Page:Popular Science Monthly Volume 79.djvu/531

This page has been proofread, but needs to be validated.
527
SCIENCE AMONG THE CHINESE

B.C. to a.d 1621. The general value of these records is thought to entitle them to credence.

While these observations of eclipses and comets were made for astrological and state purposes, they are not without value to European astronomers and chronologists. It would not be entirely safe to judge of the astronomical attainments of the Chinese from what has come down to our day, or by present popular notions. The knowledge contained in their own scientific books has not been taught, and in general the astronomical ideas of the Chinese are vague and inaccurate and serve as the basis of superstitious astrology rather than as an agency of enlightenment among the people. The writer vividly recalls his experience during a recent lunar eclipse, when almost the entire population of one of the largest cities on the Yangtsze turned out, each one carrying something with which to make a noise, kettles, pans, sticks, drums, gongs, fire-crackers, etc., to aid in frightening away the dragon of the sky from his hideous feast. And even the crew of a Chinese man-of-war, foreign built and armed with Krupp guns, will by orders published in The Peking Gazette turn out with drums, iron pans, etc., to make a din to "save the moon.'

Chinese astronomers distinguished five planets, or "moving stars," and named them according to their ideas of elementary substances: Venus, Golden; Jupiter, Wooden; Mercury, Water; Mars, Fire; Saturn, Soil. To them the galaxy was The Heavenly River, a close analogy to our term, The Milky Way. It is interesting to note how descriptive the Chinese terms are as applied in translations of modern astronomical ideas—a nebula is a "star-mist"; asteroids are "small moving stars "; the spectroscope is the "shooting shadow-lamp"; and spectrum analysis is "the shooting-shadow-difference-telling-light-method."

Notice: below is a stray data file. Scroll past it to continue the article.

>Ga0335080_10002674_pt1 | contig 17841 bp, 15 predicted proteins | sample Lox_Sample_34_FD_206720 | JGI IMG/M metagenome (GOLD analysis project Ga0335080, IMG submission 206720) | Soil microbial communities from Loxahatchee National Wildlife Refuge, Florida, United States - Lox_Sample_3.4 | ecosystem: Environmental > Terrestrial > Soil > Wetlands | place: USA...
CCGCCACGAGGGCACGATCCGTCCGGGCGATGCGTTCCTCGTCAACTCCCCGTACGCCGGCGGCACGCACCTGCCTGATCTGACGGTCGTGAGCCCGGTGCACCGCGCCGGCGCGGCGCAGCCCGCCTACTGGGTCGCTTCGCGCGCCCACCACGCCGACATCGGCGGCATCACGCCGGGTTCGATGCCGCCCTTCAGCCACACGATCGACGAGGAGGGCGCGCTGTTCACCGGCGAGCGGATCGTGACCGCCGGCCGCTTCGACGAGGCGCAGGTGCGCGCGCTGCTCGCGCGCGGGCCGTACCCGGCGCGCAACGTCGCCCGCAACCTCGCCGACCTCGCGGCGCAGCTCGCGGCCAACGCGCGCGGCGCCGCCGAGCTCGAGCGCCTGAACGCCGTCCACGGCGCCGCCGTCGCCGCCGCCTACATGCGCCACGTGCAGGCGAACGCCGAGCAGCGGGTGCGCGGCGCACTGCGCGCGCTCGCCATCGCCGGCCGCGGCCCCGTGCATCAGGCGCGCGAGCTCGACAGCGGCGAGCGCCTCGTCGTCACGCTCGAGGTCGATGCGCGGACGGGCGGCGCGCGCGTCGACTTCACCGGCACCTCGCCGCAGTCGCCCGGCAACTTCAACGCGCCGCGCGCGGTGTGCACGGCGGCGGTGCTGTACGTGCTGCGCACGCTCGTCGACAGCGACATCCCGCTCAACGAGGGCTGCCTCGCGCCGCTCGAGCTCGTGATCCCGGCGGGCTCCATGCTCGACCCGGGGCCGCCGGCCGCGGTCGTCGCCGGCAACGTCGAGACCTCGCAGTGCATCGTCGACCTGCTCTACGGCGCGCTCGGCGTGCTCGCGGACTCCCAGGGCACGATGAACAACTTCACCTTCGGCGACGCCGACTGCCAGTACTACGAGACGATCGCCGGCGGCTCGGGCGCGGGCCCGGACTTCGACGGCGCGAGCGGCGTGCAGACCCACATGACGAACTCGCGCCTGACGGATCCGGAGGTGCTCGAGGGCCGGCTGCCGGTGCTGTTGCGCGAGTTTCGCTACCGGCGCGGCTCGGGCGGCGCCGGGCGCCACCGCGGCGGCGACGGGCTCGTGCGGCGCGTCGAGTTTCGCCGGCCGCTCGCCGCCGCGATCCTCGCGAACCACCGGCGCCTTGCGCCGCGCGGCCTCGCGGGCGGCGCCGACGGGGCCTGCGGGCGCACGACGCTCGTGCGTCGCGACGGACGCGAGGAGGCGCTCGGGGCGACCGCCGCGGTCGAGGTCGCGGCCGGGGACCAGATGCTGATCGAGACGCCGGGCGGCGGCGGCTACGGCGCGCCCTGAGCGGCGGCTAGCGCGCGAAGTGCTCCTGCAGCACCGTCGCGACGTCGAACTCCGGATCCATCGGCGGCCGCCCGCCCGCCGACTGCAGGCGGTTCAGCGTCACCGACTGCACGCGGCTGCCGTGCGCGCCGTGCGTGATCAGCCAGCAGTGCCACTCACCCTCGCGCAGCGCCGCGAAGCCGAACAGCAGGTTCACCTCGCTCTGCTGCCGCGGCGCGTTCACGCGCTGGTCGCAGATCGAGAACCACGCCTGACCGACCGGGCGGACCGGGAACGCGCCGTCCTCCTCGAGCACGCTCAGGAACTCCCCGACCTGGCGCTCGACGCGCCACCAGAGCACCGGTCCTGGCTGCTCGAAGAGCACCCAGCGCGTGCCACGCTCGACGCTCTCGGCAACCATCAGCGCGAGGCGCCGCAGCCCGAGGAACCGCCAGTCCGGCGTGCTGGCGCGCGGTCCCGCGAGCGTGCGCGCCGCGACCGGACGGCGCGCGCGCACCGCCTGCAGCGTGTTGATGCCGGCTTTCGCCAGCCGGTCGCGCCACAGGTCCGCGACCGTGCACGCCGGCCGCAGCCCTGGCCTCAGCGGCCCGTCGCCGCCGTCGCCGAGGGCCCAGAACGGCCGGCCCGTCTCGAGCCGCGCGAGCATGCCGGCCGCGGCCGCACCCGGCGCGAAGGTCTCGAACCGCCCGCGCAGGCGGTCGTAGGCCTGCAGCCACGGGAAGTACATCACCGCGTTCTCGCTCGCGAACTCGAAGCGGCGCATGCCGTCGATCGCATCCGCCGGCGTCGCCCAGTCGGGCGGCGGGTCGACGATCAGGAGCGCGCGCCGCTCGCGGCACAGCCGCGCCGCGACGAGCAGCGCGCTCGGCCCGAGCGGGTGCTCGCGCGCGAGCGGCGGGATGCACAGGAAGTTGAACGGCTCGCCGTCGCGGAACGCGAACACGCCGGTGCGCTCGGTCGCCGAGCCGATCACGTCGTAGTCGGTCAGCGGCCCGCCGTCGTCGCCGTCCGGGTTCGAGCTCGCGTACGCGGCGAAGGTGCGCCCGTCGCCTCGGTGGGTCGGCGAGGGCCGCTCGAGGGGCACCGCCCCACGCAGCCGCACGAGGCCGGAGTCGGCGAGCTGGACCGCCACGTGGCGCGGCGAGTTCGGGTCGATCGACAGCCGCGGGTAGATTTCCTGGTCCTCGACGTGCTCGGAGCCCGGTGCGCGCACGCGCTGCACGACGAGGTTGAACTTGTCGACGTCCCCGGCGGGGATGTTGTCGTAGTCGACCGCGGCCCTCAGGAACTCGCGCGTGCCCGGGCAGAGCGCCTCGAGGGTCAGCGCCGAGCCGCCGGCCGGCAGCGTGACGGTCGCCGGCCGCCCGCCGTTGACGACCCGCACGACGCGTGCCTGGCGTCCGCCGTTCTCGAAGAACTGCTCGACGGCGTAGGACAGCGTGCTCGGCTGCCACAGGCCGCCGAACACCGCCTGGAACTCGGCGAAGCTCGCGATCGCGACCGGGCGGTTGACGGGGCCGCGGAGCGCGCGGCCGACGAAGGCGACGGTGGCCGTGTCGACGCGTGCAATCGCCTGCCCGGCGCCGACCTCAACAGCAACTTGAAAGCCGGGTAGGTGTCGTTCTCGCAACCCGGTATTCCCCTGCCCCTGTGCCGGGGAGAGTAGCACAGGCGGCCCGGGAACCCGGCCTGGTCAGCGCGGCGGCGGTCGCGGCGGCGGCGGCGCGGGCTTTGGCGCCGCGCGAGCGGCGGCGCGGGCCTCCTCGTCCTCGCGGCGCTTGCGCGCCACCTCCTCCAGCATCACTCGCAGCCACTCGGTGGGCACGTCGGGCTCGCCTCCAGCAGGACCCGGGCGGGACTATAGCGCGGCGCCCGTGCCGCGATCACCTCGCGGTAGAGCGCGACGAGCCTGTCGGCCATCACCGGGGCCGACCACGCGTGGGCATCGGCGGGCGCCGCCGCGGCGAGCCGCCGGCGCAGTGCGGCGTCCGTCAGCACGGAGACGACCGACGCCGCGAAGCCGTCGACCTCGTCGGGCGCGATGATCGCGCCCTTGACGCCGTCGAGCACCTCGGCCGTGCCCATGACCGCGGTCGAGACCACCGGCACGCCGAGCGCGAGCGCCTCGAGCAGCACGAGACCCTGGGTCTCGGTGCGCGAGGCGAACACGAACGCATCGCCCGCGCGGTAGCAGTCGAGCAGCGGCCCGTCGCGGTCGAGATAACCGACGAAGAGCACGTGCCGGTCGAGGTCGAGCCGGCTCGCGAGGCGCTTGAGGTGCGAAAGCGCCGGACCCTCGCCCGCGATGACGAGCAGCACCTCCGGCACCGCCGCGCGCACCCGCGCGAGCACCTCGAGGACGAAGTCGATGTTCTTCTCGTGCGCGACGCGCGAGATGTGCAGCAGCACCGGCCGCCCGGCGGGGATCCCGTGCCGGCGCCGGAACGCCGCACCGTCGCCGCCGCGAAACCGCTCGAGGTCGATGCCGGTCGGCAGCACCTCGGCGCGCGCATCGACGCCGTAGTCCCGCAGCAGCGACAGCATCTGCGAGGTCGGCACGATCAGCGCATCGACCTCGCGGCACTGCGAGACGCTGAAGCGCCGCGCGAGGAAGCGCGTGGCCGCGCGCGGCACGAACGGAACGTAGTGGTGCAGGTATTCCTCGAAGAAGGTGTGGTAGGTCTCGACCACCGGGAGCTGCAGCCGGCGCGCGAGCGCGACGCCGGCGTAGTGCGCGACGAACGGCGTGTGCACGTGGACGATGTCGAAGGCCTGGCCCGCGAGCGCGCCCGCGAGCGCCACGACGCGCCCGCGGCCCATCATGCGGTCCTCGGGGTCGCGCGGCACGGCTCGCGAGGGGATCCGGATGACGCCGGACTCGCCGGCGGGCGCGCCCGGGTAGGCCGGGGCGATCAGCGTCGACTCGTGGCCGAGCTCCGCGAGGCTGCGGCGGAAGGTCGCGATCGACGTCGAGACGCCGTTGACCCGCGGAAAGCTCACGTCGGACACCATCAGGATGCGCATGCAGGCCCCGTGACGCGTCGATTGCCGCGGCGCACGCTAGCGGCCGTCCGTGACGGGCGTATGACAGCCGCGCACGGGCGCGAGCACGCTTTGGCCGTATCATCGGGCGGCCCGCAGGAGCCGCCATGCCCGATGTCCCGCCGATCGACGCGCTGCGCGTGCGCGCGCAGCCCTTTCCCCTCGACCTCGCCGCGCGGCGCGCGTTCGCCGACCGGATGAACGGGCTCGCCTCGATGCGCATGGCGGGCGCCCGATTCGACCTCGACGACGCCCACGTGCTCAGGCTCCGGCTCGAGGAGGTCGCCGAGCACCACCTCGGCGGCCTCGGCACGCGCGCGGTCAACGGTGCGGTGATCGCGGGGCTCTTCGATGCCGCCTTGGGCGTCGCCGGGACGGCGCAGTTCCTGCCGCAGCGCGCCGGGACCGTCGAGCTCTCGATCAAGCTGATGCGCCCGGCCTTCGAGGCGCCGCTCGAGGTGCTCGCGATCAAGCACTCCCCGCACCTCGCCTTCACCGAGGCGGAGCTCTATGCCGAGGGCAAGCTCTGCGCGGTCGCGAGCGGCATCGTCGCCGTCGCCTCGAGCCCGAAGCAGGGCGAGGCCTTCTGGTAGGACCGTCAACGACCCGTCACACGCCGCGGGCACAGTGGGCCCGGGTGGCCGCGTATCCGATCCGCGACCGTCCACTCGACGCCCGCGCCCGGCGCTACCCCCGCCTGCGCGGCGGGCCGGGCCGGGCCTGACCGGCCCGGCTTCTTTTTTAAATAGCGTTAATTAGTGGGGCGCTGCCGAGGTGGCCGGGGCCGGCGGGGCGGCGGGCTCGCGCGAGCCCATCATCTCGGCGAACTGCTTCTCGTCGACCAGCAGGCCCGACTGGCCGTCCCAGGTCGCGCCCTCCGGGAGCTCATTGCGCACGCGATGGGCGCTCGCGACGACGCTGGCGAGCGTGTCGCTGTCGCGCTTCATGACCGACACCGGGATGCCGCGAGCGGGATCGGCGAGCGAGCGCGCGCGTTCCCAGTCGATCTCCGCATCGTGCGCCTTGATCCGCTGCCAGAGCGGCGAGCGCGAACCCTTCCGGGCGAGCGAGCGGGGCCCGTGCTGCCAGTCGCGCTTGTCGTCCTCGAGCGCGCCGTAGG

5. Mathematics.—The arithmetical notation of the Chinese is based on the decimal principle, but as their figures are not changed in value by position, it is difficult to write out clearly the several steps in solving a problem. Arithmetical calculations are performed with a "counting board," an arrangement of balls on wires, which can, however, only serve as an index for the progress and result of a calculation done in the head, so that if an error is made, the whole operation must be done, again.

The study of arithmetic has attracted attention among the Chinese from early times, and notices found in historical works indicate some treaties extant even in the Han dynasty (206 b.c-a.d. 214), followed by a great number of general and particular works down to the Sung Dynasty (1020-1120 A.D.). The Hindu processes in algebra were known to Chinese mathematicians, but though studied even after intercourse between the countries had ceased, these branches made slow progress down to the end of the Ming Dynasty (A.D. 1368-1644).